Supercomputers have changed the future of disaster risk management. We must capitalise on them to calculate the existential risk that faces us — that would be the first step to saving our planet.
The earth is warming up at an alarming speed and is expected to become degrees+ warmer by 2050 at the current rate of human negligence. The last time earth was this hot was 3 million years ago - in other words, humans have never experienced living on such a warm planet.
Given the unfamiliarity and enormous stake in question, there is an urgent need to assess climate risk for better mitigation and prevention. Yet, the effects of climate risk are largely omitted from economic assessment today, with GDP continuing to be at the center of analysis. Current risk assessment models assign low priority to climate change, thereby not providing a holistic representation of what lies ahead for the economy and society. Interestingly, the highly destructive risks are most widely ignored from analysis due to this inappropriate discounting and are least spoken about. This greatly skews the picture and misdirects effort away from action-plans designed to equip communities for these grave possibilities.
(Image courtesy: NASA Global Climate Change Website)
The knowledge that compound, concurrent and sequential extreme events will have more substantial repercussions is known, however it is coupled with limitations in measuring this impact. This is reflected in the IPCC report(2014) for instance, which mentions that global warming will have a severe and irreversible impact on our lives, but also states that “impacts on economic growth refer to changes in gross domestic product (GDP). Many impacts, such as loss of human lives, cultural heritage and ecosystem services, are difficult to value and monetize”.
Broadly speaking, climate risk is perceived as unquantifiable. While some haven’t detected the possibility of widespread catastrophic physical impact, others find the possibility unprecedented. Though strategies to assess climate risk are being developed and deployed by various organisations, we are yet to put a number on the extent of destruction.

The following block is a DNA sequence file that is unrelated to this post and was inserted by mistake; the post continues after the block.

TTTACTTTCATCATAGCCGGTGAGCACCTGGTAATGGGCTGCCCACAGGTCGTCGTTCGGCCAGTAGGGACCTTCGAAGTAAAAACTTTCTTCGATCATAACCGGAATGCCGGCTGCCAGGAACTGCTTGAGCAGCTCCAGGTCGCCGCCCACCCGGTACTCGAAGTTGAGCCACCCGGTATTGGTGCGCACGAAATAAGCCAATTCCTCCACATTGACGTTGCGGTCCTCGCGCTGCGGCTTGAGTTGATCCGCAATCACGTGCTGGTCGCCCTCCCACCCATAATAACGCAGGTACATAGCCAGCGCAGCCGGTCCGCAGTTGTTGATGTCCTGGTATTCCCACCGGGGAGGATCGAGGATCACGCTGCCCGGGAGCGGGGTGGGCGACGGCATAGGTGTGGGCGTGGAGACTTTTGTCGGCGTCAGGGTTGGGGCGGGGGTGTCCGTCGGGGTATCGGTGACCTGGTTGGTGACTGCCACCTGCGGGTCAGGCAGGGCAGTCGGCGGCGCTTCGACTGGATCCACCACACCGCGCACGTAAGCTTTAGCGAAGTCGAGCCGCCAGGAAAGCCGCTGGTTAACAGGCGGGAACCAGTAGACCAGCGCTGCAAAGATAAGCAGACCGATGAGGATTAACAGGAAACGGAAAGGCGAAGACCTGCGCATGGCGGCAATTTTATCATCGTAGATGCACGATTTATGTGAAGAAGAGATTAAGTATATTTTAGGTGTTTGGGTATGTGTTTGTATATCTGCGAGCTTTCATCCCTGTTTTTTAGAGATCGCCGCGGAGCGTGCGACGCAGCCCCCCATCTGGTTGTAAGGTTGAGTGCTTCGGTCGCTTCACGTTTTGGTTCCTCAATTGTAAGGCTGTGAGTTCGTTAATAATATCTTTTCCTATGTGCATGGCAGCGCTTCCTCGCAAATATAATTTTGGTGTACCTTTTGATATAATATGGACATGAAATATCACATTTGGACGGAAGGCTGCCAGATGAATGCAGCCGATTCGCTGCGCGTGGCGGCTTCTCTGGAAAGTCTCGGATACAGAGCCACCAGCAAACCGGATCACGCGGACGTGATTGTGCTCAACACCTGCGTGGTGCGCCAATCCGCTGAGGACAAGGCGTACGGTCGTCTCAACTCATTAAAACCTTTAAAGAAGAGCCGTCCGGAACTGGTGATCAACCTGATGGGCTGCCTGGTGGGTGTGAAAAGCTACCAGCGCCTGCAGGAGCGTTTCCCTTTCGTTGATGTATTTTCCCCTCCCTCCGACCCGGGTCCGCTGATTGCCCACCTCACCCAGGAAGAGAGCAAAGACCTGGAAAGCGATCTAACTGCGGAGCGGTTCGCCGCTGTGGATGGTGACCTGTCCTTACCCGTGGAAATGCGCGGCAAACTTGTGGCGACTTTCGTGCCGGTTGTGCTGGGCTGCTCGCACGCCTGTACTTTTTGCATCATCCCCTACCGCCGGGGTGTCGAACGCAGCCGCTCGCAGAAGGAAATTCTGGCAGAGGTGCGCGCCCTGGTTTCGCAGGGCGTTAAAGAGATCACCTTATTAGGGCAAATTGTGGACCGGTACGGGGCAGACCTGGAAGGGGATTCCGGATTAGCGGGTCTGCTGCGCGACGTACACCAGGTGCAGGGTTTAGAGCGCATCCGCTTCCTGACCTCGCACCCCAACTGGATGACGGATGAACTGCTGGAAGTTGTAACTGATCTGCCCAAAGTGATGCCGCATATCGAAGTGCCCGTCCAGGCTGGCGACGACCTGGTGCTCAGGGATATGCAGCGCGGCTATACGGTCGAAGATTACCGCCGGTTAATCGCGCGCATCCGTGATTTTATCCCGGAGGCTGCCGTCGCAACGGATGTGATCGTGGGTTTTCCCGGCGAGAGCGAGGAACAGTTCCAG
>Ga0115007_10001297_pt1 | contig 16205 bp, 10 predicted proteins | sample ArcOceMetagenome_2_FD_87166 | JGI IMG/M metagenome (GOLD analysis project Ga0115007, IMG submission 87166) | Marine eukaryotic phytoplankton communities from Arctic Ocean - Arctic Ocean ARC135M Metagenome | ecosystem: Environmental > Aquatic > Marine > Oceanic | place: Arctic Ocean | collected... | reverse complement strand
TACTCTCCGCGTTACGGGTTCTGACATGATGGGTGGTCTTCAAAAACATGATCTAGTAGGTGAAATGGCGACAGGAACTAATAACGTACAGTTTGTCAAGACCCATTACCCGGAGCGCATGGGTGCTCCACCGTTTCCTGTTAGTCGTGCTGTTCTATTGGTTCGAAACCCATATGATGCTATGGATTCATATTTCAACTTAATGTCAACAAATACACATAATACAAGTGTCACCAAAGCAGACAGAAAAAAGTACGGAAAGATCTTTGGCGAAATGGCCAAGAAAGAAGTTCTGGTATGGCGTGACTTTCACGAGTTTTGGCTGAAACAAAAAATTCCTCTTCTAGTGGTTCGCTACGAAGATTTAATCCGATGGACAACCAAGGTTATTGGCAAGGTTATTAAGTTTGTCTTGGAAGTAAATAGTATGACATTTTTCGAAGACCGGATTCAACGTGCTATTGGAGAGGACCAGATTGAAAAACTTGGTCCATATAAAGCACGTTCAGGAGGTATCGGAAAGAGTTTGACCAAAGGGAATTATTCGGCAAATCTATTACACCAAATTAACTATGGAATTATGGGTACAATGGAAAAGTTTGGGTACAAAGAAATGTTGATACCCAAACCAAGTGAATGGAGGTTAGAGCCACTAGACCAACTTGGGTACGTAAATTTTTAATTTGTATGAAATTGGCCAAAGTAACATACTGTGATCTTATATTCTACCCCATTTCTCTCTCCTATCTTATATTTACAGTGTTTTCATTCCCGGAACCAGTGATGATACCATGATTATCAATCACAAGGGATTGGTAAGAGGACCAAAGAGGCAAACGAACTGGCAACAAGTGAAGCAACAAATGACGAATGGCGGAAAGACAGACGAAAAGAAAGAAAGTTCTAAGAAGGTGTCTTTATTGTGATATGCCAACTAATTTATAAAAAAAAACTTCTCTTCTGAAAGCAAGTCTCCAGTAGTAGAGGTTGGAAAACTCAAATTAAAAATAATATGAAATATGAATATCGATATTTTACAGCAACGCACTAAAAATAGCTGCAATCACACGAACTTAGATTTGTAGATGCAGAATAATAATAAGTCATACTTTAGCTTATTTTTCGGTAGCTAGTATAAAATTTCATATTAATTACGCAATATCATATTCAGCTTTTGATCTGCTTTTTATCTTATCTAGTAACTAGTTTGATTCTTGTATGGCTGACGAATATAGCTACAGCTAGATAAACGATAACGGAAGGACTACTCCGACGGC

Current models “approach climate damages as minor perturbations around an underlying path of economic growth, and take little account of the fundamental destruction that we might be facing because it is so outside humanity’s experience” — Climate historian Naomi Oreskes and British economist Nicholas Stern wrote in the New York Times
Social impact is traditionally not represented in terms environmental costs and benefits and is thus, often ignored in economic studies. Since global warming-driven disasters are outside the realm of human experience, they are absent in reports and given a probability of ‘0’; while only foreseeable-tangible effects are incorporated in conversation. Risk assessment is also influenced by an ambiguity around assumptions on community resistance to confront these physical challenges.
(Image taken from a 2015 study by Marshall Burke, Solomon M. Hsiang, and Edward Miguel at Stanford and Berkeley. Graph A shows the global non-linear relationship between annual average temperature and change in log gross domestic product (GDP) per capita (thick black line, relative to optimum) during 1960–2010 )
In addition, assessment tools are still based on primitive methods relying heavily on historical data. However, climate disclosure at present is meagre resulting in lack of robust historical data, thereby preventing accurate prediction and modelling of future outcomes. This proves to be a key challenge faced in climate risk estimation. The insurance sector in particular has encountered this problem while trying to adjust loss models based on climate and weather, concluding that current historical datasets are not useful predictors. We also see inadequate climate disclosure manifesting in muni-bond pricing where areas more susceptible to adverse climate risk are not paying higher prices.
This calls for updating our approach to predictive modelling and adopting dynamic methods that can handle the new, constantly evolving environmental challenges.
Here is a casual list of what’s currently missing in economic assessment:
Estimating climate risk today is not feasible without AI and machine learning as it is integral to solve the fundamental problem of inadequate analysis due to historical limitations. In order to counter meagre historical data and climate disclosures, we have to rely on data from satellites, drones, IoT monitors etc. to enhance our predictive models. It will be an impossible task without Big Data Analysis tools to make sense of terabytes of raw data to provide meaningful insights to enterprises on climate risk. Further, through rigorous training AI has made predictions highly accurate with limited historical information.
With a proven track-record in deforestation monitoring, efficient resource utilization, agricultural advice etc., supercomputers have changed the future of disaster risk management. We must capitalise on them to calculate the existential risk that faces us — that would be the first step to saving our planet.